It’s about time to unleash my thoughts on current anime. Let’s get right to it with Dimension W, being a show I am considering parting ways with after the latest episode. Dimension W had a lot of potential right out of the gate. FUNimation co-producing this one was a big deal, and being essentially a buddy-cop mystery show tailor-made to the aesthetic preferences of western fandom meant that I was certainly going to give it a look. It never rose above being a decent entry in its genre, but the most recent episode ended up being pretty dreadful. The writing was bad and could at times be downright incoherent. The main characters have not really been given much personality. I can’t imagine anyone is very interested in the overarching plot at this point. I had decent hopes for Dimension W, but I suppose this dimension was not worth discovering.
Now I should probably get on to the other show that took a noticeable hit in the most recent episode. Erased, or BokuMachi, or whatever you call it, quickly became of the biggest hits of the season. A tense mystery thriller that pulled off the execution rather well. Not only was the show incredibly good in both writing and aesthetics, it is in a genre space I tend to be fond of. As of episode 5 though a few more flaws are coming to light. This week the plot essentially halted, and the characters the show was trying to carry itself with are not very interesting. I don’t think this show is empty without the thriller pacing, but it has not built a cast effective enough to resonate by themselves. It also seems like Satoru is remarkably calm for someone who’s gone through what he has. That may seem like an observation I could have had many episodes ago, but it becomes much more noticeable since this latest episode becomes very slow once Satoru returns to the present, acting almost like a stopgap for the story. Ultimately, Erased has lost sight of its strengths, but it could very easily rebound. This was just one episode after all, and the previous ones show that there is a great show here. Hopefully it regains that greatness.
On the flipside, Shouwa Genroku Rakugo Shinjuu (which shall simply be referred to as Rakugo from here on) has been consistently wonderful. Being a character-driven period piece about an already niche artform, Rakugo has a pretty narrow audience to perform for. But anyone belonging to that audience will likely find themselves incredibly satisfied. The central characters have a great relationship, the story is effective, and the actual Rakugo is delightful to watch (when it’s not intentionally hard to watch for character purposes). The latest episode did an especially great job with the relationship between Kikuhiko and Sukeroku, with the two of them putting on a great performance despite the difference in their attitudes and feelings surrounding it. Spending time with the characters here just feels fundamentally worthwhile. Rakugo is a smart, well-crafted drama with plenty of heart and a good sense of humor. Definitely not one to be missed.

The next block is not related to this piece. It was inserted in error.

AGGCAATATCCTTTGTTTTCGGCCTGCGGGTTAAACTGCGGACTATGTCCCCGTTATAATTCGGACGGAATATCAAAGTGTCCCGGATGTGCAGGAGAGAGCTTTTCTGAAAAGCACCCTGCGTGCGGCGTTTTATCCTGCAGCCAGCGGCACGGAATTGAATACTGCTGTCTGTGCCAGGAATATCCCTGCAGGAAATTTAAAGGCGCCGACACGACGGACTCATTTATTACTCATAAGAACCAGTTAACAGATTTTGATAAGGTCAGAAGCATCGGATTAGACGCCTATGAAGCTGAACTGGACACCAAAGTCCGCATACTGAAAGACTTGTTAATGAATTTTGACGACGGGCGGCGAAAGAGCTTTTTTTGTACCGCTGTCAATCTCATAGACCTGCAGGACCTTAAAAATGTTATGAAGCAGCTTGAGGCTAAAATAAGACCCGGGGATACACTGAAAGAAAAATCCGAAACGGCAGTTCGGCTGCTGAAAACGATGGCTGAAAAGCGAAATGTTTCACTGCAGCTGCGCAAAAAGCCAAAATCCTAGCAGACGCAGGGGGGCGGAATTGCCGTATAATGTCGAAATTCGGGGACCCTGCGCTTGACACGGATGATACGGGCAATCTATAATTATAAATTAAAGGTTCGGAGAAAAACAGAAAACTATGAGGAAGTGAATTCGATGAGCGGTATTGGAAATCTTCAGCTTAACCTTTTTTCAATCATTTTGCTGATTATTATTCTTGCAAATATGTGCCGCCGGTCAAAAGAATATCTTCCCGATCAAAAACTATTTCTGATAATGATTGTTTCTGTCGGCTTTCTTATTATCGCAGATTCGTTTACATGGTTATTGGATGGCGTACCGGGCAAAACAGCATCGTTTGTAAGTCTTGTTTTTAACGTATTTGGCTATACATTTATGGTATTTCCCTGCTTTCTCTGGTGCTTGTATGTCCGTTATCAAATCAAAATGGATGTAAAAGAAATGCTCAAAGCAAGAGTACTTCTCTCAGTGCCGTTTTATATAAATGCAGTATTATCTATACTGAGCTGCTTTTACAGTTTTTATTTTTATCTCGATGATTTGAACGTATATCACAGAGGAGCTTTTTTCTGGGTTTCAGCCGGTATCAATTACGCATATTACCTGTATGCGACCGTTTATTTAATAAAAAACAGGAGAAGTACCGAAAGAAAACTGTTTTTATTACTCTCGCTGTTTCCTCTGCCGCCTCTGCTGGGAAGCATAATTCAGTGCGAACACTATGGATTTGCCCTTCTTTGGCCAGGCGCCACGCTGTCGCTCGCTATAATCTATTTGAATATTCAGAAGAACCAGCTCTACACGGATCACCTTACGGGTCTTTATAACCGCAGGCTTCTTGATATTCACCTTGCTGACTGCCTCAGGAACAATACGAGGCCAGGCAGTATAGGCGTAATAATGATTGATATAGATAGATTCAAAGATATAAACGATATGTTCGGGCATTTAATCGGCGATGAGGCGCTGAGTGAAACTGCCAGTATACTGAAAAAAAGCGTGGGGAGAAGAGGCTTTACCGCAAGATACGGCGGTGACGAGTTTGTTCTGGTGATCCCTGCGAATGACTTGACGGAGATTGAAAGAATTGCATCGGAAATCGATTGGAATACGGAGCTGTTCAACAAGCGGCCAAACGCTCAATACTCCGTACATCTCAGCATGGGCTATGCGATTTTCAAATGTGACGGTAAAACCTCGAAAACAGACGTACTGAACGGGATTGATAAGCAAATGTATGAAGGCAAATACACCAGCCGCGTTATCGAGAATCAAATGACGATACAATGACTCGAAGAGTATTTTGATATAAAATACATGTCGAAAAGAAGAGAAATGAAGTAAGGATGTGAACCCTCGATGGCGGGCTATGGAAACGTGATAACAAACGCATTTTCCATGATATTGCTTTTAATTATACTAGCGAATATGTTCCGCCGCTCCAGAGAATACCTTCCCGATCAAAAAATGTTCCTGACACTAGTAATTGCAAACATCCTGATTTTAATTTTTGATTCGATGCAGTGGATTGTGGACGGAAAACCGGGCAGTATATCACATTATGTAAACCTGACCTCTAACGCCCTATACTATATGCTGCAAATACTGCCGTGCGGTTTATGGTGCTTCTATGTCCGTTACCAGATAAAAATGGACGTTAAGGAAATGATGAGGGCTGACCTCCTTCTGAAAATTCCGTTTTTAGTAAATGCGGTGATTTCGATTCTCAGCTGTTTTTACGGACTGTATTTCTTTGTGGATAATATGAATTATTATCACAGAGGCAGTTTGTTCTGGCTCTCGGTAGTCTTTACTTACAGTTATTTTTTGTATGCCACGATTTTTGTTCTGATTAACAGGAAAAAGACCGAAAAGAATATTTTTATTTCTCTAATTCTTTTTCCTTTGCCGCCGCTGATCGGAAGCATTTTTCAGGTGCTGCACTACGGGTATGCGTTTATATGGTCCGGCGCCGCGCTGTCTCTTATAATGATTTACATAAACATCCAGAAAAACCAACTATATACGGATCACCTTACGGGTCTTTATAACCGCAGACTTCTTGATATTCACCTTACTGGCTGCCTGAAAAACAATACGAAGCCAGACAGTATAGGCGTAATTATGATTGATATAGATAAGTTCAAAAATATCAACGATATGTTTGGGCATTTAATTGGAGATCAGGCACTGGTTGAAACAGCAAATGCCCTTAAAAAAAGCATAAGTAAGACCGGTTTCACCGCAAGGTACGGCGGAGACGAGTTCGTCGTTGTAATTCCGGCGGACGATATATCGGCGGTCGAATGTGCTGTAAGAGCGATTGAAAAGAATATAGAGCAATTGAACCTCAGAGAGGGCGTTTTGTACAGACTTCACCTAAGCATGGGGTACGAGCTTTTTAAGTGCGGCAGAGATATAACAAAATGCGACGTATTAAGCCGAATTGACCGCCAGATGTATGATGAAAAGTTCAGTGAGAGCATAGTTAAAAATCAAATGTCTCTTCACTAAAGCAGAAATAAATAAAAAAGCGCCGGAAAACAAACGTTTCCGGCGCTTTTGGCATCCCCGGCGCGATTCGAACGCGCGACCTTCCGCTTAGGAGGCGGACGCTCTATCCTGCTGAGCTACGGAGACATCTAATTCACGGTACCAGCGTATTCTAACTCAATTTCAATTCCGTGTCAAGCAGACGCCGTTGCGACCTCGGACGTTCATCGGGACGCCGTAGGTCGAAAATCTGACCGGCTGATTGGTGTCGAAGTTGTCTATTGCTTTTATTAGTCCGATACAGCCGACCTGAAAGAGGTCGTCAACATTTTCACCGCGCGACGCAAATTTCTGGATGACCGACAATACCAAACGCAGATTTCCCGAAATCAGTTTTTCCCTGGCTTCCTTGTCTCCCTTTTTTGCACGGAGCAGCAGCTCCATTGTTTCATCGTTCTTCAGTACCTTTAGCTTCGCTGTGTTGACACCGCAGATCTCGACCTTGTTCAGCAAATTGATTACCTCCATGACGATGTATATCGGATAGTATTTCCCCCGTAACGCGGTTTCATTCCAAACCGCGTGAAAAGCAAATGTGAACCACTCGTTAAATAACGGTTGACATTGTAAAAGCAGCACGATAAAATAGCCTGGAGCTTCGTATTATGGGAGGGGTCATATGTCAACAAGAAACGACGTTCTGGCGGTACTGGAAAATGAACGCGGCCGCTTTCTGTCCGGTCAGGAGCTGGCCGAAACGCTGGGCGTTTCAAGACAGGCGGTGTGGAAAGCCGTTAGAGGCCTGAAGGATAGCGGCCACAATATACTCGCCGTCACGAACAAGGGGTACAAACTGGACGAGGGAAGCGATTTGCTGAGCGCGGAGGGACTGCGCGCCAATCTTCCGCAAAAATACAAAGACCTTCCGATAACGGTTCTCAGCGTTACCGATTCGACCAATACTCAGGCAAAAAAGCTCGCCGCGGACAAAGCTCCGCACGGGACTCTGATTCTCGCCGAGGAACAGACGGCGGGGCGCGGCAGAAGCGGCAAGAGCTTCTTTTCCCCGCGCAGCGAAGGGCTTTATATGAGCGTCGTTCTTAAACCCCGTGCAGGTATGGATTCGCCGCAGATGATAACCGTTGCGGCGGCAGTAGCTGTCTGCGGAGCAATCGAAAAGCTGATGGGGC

There are also the shows returning for this season. Mobile Suit Gundam: Iron-Blooded Orphans is as good as it has pretty much always been. The show has never done enough to rise to the level of being truly great, and it tends to repeat itself with themes or characters now and then. But this show’s biggest strength is its cast, and the characters are mostly interesting enough to feel invested in. They may not be very three-dimensional, but spending time with them always feels worthwhile. It also helps that the story has gained quite a bit of momentum in recent episodes. Iron-Blooded Orphans continues to be a fine watch.
Assassination Classroom has also returned, but it is not one that leaves huge amounts to discuss. The oft-nicknamed AssClass is a fun watch that fulfills the job of comfort food. It may have an interesting thing or two to say, and many gags are genuinely funny (though assuredly not all), but it is not a must-watch by any means. I cannot say it would be an easy recommendation, but more often than not it is an enjoyable show, and sometimes that’s all you need. Similarly, Dagashi Kashi is a decent comedy that is comfort food in a more literal sense. Many of Dagashi Kashi’s best jokes revolve around all the characters being equally silly and involve candy. The cast is likable and wacky enough to push through the weaker gags. Not an outstanding show, but one that is fun enough. There is also the final entry in this trio of comedy, KonoSuba. KonoSuba is probably the one to have gotten the most laughs out of me, even if not every gag lands. The voice cast elevates much of the humor, especially when it involves silly or deadpan reactions to things. A band of merry idiots is always a fine comedic setup, though occassionally the idiocy is not evenly distributed. The show has had some cracks lately – the panty gag that every anime ever apparently requires was not terribly funny, and I am still on the fence about Darkness as a character and addition to the cast. But there has still been enough satisfying gags for me to say KonoSuba is enjoyable, and the genuinely funny gags are easily worth the low points.
I would be remiss if I did not mention Tabi Machi Late Show, which technically is no longer an airing show, but was a fantastic entry in this season regardless. Four wonderful short stories that touched on the journey of life and the goodbyes we are faced with while living make up the rather short runtime. I’m saving more extended thoughts for a certain reason, but I implore any reader to check this one out.
So there you have it. A decent season this far, but there are many twists and turns we could yet come across. Until then, enjoy this Winter!